Dual-factor authentication for SSHD

For our production entry-point servers, we wanted to enable dual-factor authentication – meaning that users have to use an SSH key and a password to authenticate to the servers.

The Why
Most of our developers are using SSH keys without a passphrase so that they don’t have to type a password every time they sign in. This poses a security risk: if a laptop is stolen (which has happened to one of our developers), anyone can use the key on the machine to connect to our servers. We looked into using passphrase protected SSH keys, but SSHD does not (and cannot) know whether or not the key used is passphrase protected. This means that passphrases as dual factor authentication would have to be human-enforced. Instead of creating more management overhead, we wanted something that would be enforced systematically by the machine.

The How
SSHD can be configured to support multiple authentication schemes (i.e. key based, password, challenge and response). Although each scheme can be enabled/disabled separately, a user has to pass just one of these mechanisms to authenticate. To enforce a second authentication, it has to be performed after the SSHD authentication step is done.

Our first idea was to make the login shell ask users for their password. Since bash doesn’t use PAM, we’d have to either make a patch to bash or rely on the init script (/etc/profile). The init script setup would cover normal use cases, but it would still be possible to circumvent the 2nd authentication.

Then we found the ForceCommand configuration option and an example of a similar feature.

Now all we needed was a way to check the user’s password. This turned out to be a non-trivial task. We were hoping that there was a command line tool to ask for the user’s password, check the keyboard input against system password database, and return the result.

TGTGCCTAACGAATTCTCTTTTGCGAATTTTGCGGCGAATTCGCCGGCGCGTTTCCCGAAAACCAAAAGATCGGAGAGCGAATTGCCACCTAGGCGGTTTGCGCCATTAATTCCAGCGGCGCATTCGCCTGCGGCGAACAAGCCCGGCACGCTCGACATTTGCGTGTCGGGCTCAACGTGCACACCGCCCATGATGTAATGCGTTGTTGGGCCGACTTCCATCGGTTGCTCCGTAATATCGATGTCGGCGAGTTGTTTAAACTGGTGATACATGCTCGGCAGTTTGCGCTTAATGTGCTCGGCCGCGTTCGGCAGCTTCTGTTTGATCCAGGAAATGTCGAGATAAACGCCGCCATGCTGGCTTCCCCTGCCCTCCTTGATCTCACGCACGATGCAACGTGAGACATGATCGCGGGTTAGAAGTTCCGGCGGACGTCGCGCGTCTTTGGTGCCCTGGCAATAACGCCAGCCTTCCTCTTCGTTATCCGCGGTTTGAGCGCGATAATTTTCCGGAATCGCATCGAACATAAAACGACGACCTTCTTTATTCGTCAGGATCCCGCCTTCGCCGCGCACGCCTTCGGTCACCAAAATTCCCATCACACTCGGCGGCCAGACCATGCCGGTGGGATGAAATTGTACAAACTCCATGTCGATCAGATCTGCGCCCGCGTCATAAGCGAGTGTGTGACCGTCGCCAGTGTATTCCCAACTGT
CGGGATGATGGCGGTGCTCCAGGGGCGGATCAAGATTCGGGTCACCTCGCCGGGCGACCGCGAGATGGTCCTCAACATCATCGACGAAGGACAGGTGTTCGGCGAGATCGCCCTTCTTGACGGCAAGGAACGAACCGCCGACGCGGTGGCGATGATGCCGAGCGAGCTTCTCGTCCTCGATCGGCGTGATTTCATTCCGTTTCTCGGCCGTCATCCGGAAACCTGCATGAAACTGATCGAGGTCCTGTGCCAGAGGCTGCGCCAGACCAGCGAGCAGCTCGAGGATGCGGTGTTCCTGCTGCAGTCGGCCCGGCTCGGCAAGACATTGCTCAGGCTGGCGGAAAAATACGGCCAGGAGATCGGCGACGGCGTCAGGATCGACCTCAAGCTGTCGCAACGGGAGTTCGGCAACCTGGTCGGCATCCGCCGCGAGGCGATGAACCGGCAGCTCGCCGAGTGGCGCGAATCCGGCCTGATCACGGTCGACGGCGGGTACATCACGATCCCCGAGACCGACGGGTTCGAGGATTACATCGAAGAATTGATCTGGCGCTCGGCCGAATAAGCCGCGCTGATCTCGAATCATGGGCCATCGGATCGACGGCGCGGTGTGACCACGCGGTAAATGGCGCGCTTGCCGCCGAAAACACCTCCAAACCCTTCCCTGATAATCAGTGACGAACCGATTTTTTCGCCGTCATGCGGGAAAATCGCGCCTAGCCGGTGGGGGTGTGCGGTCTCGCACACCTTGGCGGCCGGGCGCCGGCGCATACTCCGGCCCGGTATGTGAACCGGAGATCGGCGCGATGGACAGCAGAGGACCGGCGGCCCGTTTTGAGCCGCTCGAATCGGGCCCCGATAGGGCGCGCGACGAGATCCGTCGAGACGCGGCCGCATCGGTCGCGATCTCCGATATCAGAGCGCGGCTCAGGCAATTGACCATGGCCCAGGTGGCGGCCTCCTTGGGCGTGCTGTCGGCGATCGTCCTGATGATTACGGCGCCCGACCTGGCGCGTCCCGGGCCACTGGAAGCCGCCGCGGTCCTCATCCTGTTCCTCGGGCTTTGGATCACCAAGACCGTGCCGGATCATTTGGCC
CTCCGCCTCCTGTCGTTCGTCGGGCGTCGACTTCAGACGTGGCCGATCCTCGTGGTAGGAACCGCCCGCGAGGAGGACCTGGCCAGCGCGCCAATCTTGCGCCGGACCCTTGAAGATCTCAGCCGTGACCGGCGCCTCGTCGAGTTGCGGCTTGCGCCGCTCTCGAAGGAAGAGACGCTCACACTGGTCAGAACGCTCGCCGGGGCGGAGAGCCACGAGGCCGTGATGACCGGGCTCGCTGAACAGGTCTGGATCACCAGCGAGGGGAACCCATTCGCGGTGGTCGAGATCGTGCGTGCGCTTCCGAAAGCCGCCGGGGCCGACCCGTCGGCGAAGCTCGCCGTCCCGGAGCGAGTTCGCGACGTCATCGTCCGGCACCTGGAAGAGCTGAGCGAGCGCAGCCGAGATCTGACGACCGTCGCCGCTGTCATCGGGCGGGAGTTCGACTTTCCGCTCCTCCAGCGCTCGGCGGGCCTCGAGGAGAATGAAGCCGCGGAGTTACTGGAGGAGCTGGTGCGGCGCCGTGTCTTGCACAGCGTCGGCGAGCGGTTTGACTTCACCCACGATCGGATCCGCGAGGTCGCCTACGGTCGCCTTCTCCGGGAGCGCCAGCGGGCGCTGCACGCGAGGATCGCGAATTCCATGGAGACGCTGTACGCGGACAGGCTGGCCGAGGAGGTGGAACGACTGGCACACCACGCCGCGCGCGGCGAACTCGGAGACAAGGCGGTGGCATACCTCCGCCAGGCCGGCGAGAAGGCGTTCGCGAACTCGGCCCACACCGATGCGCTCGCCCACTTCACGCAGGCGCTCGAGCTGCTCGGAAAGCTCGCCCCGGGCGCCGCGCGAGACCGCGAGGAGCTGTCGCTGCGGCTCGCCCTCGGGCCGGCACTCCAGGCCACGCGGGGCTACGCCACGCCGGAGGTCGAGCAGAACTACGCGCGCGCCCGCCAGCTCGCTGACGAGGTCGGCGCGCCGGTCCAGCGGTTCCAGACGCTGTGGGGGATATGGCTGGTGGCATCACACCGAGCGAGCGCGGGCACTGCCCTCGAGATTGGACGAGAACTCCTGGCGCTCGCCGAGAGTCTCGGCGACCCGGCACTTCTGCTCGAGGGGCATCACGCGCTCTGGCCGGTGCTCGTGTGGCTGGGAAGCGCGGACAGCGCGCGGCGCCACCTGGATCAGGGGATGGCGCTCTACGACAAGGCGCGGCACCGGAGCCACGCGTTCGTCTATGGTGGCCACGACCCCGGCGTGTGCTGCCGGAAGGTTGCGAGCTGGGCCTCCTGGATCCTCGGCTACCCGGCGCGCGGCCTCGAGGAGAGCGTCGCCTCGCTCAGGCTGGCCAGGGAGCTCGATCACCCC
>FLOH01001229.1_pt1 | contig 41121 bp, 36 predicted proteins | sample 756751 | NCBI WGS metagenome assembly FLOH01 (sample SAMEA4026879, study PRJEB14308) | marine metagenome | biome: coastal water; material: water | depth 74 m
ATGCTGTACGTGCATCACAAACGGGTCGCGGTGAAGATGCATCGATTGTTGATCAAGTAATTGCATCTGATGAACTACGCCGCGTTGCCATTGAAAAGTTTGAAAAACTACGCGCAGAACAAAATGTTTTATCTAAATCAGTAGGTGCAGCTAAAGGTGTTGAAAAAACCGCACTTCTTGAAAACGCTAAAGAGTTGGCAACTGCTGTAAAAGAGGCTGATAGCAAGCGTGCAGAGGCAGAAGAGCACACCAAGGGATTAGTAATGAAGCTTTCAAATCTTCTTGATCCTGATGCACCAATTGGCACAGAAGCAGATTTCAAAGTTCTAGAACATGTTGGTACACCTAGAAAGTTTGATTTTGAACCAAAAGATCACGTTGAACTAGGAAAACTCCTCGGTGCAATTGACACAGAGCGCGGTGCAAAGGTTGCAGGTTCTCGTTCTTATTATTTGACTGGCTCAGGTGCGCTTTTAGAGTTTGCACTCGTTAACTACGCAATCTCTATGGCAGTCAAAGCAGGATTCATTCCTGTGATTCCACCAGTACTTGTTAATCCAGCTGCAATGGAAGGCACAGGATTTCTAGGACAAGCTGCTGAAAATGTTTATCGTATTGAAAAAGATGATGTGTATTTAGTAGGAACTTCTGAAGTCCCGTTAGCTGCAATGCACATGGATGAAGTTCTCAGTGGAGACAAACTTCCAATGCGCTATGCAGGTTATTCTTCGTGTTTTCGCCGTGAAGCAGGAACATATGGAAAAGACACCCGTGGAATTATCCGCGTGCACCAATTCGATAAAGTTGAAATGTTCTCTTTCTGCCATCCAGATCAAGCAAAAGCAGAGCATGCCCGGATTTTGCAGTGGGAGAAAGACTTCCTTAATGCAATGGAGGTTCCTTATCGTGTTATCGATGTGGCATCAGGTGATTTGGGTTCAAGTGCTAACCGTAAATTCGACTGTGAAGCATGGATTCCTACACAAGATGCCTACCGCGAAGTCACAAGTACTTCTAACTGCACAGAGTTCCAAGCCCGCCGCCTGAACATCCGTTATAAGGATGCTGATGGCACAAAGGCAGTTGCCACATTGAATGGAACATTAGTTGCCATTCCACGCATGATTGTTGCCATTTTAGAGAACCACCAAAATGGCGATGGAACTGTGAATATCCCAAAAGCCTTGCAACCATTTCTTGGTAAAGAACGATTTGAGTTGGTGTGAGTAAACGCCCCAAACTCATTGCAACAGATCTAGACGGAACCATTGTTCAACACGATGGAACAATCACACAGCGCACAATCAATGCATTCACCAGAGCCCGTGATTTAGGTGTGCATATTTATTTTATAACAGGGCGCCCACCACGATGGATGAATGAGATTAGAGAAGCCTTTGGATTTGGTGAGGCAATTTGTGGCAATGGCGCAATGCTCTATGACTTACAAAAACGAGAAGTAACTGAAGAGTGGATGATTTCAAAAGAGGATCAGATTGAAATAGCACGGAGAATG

Here’s what we found.

  • Linux doesn’t have a system command to do this.
  • It can be done via a simple Python script, but we don’t want to support another language.
  • Mac OSX has a chkpasswd command, and Apple open sourced it, but nobody ported it Linux.

So we decided to write a simple version in C.

The Whole Shebang
First, compile and install the chkpasswd command


#include <stdlib.h>
#include <unistd.h>
#include <crypt.h>
#include <stdio.h>
#include <shadow.h>

int main (int argc, char *argv[]) {
  char *plain_passwd;
  char *crypt_passwd;
  char *username;
  struct spwd *shadow;

  if (argc != 2) {

  username = argv[1];
  plain_passwd = getpass("password:");

  if ((shadow = getspnam(username)) == NULL) {

  crypt_passwd = shadow->sp_pwdp;

  exit(strcmp(crypt(plain_passwd, crypt_passwd), crypt_passwd));


all: chkpasswd.c
        gcc -o chkpasswd -l crypt chkpasswd.c
install: all
        install -s -m 4755 chkpasswd /usr/local/bin

And configure sshd to force the gate-keeper script.


PasswordAuthentication no
ChallengeResponseAuthentication no
ForceCommand /etc/ssh/sshd_gatekeeper.sh


trap "exit 0" SIGINT

CLIENT_IP=`echo $SSH_CLIENT | awk '{print $1}'`

if [ -n "$SSH_ORIGINAL_COMMAND" ]; then
  /bin/grep -qs "^$CLIENT_IP\$" /etc/ssh/sshd_whitelist
  if [ "$?" -eq "0" ]; then
    exit 0

  CMD=`echo $SSH_ORIGINAL_COMMAND | awk '{print $1}'`
  echo "'$CMD' is not supported"
  logger "'$CMD' failed for user=$USER, IP=$CLIENT_IP"
  exit 0

echo "logging in as $USER"
while [ $CNT -lt 3 ]; do
  /usr/local/bin/chkpasswd $USER
  if [ "$?" -eq "0" ]; then
    $SHELL -l
    exit 0
  let CNT=CNT+1

logger "too many failed attempts: user=$USER, IP=$CLIENT_IP"

* You can white-list certain IPs by adding them to /etc/ssh/sshd_whitelist

Now restart SSHD and try to avoid users for a couple of days (or until they get used to entering a password to sign in)…

An SSH key is actually considered “something the user knows“, not “something the user has“, so the above approach is not dual-factor authentication in the strict sense. In reality, however, it’s very close to “something the user has” since few people will be able to memorize it. Most users will keep theirs in a physical storage device, making it behave like a physical object.

Before settling on our current approach, we did try RSA SecureId. It’s a true dual-factor authentication system with “something the user has”, but we decided against it in the end because it was simply too much of a hassle to use the device every time we needed to log into the system.

Another (free) alternative is Google authenticator. It can be integrated with SSHD using a PAM module, but it still has the same requirement that each time we log into the servers, we have to enter the generated code.

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